We all have to find our niche, but to have it found for us can be problematic.
In their press materials, Midnight Movies are a textured, cinematic band - carving musical paths that meander in a dusk of art-rock textures and motifs - or clichés on those lines, at least. But aren’t: are in fact as far from such a state as is possible, unless vocals that are as intoned with as much emotive force and visceral menace as a recitation of vacuum machine’s instruction manual can be considered eerie, or haunting. If the case, then indeed, this is that.
Instead of the above, imagine a Stereolab shorn of their nuance, humour and quirk, but with a certain amber melodic nous all the same, and we arrive at Midnight Movies in the real world. The trio’s music never belies its derivation, for there are few orchestral elaborations here, little gossamer, and no love lost, if front-woman Gena Olivier‘s matter-of-fact vocal tone is to be believed. The scene is set from opener ‘Persimmon Tree’, which putters on its repetitive picked guitar lines, loose drumming and the thick-tongue singing of Olivier; none of which scream of intrinsic wrongs, but the ‘space-’ tag is one that infers (or should infer) a cosmic, spiralling musical vision - and here? Here we have a garage-rock band with lounge-pop leanings. Which is fine - but that’s all.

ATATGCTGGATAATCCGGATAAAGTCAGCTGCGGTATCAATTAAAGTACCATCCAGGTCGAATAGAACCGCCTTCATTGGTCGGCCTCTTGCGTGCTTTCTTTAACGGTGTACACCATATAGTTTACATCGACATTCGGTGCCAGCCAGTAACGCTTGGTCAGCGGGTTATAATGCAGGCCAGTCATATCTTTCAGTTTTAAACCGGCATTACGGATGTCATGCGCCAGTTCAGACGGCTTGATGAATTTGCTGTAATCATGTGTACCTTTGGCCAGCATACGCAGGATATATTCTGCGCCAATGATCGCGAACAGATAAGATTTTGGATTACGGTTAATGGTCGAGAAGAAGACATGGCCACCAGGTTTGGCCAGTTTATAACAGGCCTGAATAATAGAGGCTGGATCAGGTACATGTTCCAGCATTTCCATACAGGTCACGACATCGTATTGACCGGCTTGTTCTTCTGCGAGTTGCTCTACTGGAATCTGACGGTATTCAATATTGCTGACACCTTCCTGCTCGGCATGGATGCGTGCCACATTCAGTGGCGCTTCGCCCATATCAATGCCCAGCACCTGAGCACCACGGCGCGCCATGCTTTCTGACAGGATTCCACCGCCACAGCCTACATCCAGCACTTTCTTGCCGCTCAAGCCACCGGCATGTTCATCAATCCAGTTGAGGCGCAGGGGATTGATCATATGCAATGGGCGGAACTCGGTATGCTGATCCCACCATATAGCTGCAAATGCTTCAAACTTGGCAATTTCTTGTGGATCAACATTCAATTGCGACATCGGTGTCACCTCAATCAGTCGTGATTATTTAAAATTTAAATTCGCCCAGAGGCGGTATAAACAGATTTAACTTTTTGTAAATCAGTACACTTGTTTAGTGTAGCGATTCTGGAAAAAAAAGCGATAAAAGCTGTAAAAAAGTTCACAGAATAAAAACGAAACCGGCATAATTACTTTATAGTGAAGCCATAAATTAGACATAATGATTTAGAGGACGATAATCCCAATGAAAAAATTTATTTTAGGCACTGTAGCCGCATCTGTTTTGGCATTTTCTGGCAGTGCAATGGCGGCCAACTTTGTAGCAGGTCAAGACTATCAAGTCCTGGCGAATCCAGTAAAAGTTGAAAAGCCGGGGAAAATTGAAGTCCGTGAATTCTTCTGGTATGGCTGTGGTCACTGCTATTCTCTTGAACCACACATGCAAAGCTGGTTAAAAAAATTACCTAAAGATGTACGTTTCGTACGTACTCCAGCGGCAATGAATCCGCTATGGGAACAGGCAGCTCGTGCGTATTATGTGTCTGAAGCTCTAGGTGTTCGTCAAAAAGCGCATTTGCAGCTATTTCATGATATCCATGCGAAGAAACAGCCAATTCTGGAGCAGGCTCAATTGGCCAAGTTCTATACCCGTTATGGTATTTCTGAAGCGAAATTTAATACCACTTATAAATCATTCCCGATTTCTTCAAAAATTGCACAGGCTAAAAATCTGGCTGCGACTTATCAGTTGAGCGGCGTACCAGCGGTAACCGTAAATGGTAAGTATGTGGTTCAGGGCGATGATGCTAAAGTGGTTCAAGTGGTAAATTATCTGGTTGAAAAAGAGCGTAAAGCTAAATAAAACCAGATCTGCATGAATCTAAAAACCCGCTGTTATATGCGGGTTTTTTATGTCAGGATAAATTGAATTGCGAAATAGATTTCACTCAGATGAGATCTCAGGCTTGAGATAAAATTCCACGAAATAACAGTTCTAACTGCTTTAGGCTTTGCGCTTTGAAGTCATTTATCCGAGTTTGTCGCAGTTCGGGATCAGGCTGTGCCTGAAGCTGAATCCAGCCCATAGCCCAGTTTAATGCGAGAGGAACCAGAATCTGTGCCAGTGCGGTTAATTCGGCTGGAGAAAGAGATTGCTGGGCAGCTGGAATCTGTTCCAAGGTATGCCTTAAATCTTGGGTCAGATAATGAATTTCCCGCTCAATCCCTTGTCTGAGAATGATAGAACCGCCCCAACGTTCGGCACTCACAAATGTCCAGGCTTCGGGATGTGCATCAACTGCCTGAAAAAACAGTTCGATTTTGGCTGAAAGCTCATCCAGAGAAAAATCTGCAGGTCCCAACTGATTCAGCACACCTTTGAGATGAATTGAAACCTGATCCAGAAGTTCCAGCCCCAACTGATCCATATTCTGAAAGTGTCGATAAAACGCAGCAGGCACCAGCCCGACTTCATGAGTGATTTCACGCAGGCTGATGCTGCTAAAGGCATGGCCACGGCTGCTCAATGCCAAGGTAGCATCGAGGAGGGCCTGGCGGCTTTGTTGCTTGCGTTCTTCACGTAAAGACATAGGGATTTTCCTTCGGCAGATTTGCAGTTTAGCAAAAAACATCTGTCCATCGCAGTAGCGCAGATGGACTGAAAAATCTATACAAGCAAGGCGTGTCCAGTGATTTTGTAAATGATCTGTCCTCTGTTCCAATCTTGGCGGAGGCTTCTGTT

The record’s second half fares better, its somewhat more reserved tone suiting the retrained - even terse - production, and from the moment the hesitant guitar line of ‘Words for a Love Song’ builds into an elegiac cello section, an image of a different band - the same one painted in their more enthusiastic press cuts - emerges. The final two tracks ’Tide and Sun’ and ‘Time and Space’ coalesce like a slow-motion collision between a math-rock band and Boards of Canada, and bonus track Breathing In Dust disintegrates in a fit of choking guitars. If things had begun this well - who knows? And in time? Perhaps Midnight Movies will be that band that someone wants them to be.
6Daniel Hayward's Score